There are expected feelings when attending a concert: excitement, energy, celebration. But as I walked into the Banc of California Stadium in Los Angeles on May 15 holding my lightstick, I couldn’t help but feel nervous about seeing the K-pop girl group TWICE live for the first time. I walked towards the other concert-goers entering the venue but hung back, not wanting to merge into them. I feared being judged because of what I looked like, feeling like I didn’t quite belong there. Never mind that I had flown hundreds of miles from Dallas, enlisted friends’ help to purchase tickets across multiple devices, and had blasted the group’s songs on the drive over just to witness TWICE’s first stadium concert in the U.S. Of course, I was overjoyed to be there. But at the same time, I couldn’t help but feel like an outsider in a space that ultimately was representative of me.
I’m a full-on ONCE, the girl group’s fandom name. I listen to them daily, watch their content when it drops, and follow all sorts of stan accounts on TikTok. The first song that reeled me in was “Likey,” and my favorite song is “Feel Special.” To me, TWICE elicits the purest joy I’ve experienced from any artist in a long time. Their music feels like a fresh spring morning — unbelievably positive, full of energy, and, above all, captivatingly happy. When I watch their videos, I can see the members’ personalities, the hard work they put into everything they do, and the care they have for each other and their fans. They’re also beautiful, yes. But they’re so much more than their looks.
As a straight, 34-year-old Mexican man, I was taught men like certain things, “cosas de hombres,” growing up, which are the opposite of what women like. It’s a blue or pink world, and liking a girl group definitely didn’t feel like it was in the blue category. There was too much laughing; there was too much niceness; it was too pretty. Within a machista culture, it’s just not manly to take interest in a group of nine young women that dance and sing about wanting to know if love could really “be as sweet as candy.” It’s as if I can only watch them interact with each other if it’s exclusively for their objectification and not for the joy I feel from their music and personalities.
For a long time, whenever I’d listen to their music, and a work colleague would ask what I was listening to, I’d hide my phone and say I was listening to something else. I expected judgment because it’s fun, fluffy pop music. Almost every time I’ve told someone I’m a fan of TWICE, they look them up and will turn to me with a smirk and say, “Of course you like them,” implying that the only reason I could like a girl group is that I sexualize them. As outsiders, that could seem as the logical way to frame someone like me in the fandom. But they were actually projecting their objectification of the members onto me and seemingly assumed it’s the same case for me.
“Within a machista culture, it’s just not manly to take interest in a group of nine young women that dance and sing about wanting to know if love could really ‘be as sweet as candy.’”
Being a fan of TWICE has been a delight, but it’s also been a pain. It always comes with a disclaimer. If I were to say I’m a fan of Banda MS or Pusha T, which I am, no one would ask why. But that question has always come up with TWICE. It all boils down to “I’m not supposed to like that,” because it doesn’t align with good old machista views historically present in Latin American communities. I’m not supposed to enjoy watching YouTube videos of women playing board games or being silly. I’m supposed to strictly sexualize them. I’m not supposed to be into light, effervescent music. I’m supposed to be into angry or boastful or even sad drunk music. And yet, here I am. Machismo be damned. It’s nice to connect with music that makes you feel happy, and TWICE makes me the happiest.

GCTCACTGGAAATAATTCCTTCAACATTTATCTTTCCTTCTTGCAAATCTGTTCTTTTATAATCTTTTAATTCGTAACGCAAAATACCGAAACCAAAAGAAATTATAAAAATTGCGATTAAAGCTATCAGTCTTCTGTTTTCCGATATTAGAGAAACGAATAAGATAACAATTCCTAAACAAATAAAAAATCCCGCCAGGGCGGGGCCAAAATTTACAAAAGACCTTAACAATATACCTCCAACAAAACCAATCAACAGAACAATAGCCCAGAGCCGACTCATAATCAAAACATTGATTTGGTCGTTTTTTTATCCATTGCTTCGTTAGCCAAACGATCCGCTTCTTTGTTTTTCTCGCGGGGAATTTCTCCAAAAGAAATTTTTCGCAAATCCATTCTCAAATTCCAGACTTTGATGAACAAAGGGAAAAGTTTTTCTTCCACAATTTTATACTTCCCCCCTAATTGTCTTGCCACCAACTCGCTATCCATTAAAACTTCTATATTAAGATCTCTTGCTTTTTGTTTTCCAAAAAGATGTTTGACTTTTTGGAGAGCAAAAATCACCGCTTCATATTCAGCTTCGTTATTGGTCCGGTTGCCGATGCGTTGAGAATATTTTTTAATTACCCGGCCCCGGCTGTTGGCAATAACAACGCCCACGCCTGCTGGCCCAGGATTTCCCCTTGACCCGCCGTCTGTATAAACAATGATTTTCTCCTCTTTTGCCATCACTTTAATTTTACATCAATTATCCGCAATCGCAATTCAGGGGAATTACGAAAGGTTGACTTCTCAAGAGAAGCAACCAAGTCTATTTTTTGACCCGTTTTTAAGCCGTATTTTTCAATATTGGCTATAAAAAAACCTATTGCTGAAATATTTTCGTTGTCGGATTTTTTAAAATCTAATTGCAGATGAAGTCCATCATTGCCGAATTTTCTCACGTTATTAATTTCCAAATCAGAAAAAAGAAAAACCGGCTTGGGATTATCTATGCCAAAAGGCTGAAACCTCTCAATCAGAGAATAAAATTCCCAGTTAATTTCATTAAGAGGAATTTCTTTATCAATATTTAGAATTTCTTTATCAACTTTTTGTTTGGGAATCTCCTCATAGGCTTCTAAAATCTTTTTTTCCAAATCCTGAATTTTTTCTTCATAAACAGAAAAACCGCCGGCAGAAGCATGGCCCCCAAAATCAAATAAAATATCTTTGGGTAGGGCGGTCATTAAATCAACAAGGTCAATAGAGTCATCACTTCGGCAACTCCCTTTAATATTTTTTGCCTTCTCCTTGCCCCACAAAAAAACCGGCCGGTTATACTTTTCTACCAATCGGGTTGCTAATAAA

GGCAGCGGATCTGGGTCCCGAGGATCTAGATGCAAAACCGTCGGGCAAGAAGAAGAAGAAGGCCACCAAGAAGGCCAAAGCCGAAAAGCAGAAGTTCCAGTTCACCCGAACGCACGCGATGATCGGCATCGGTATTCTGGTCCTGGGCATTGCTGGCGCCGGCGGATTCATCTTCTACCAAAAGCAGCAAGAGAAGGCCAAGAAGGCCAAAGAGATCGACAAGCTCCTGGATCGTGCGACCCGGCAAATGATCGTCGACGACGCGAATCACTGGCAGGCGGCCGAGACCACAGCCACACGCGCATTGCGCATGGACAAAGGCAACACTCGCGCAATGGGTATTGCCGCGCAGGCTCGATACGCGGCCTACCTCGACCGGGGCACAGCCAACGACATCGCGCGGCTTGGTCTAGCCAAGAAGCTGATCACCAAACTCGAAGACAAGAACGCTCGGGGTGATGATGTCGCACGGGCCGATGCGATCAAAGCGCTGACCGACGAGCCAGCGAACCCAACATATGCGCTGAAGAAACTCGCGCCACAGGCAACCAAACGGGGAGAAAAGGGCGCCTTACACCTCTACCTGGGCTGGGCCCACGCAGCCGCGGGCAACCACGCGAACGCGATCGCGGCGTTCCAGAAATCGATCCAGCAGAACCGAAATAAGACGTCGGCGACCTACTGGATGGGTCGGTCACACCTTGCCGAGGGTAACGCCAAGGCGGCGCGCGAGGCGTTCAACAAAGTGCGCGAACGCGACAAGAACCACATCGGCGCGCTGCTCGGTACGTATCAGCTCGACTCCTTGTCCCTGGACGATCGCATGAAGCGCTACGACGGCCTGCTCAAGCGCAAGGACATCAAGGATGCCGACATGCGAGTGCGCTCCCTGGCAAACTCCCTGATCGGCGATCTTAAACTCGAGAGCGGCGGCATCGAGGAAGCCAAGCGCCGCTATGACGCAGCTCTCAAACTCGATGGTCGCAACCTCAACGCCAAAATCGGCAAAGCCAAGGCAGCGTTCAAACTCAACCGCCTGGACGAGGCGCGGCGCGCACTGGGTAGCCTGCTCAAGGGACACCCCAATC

As TWICE came on stage on that concert night, the crowd roared. I turned on my lightstick and was one dot in a sea of thousands who swung theirs back and forth to every song. I realized no one was looking at me funny; there was no judgment. I was actually surrounded by many other guys of different ethnicities and ages, as well as women. All this time, I was the only one excluding myself and still holding onto the idea that enjoying this to the degree and in the way that I do was inappropriate “para un hombre.” I was the one holding onto the idea that it’s weird that this is what makes me happy.
At that moment, I decided to fully let go of the internalized shame that being an openly TWICE fan uncovered in me. I smiled for almost three hours straight. I sang and moved (I wouldn’t call it dancing) to almost every song. And when the night ended with fireworks as “Dance The Night Away” played, I got teary-eyed. I was happy and uplifted, and if that’s not the purpose of art, what is? Is it less valuable just because young women make it and interpret it? K-pop has been tearing down language barriers in the music industry, and maybe it’s helping, at least me, do away with traditional toxic gender norms.
In finding TWICE, I found something that ultimately brings me joy. In a society that tells many of us to assimilate while growing up in cultures that perpetuate harmful norms, it’d be powerful to see other Latino men like me experience joy as an act of resistance, too. They just need to look past what’s expected of them and instead look for what they want and need. It’s safe to say that we could all use more happiness in our lives, and searching for it is worthwhile in all spaces, whether that’s in a music group, a new hobby, or the clothes you wear. What is life without innate joy? TWICE broke down a lot of what I thought was an acceptable source of happiness within me and has made my life much richer for it.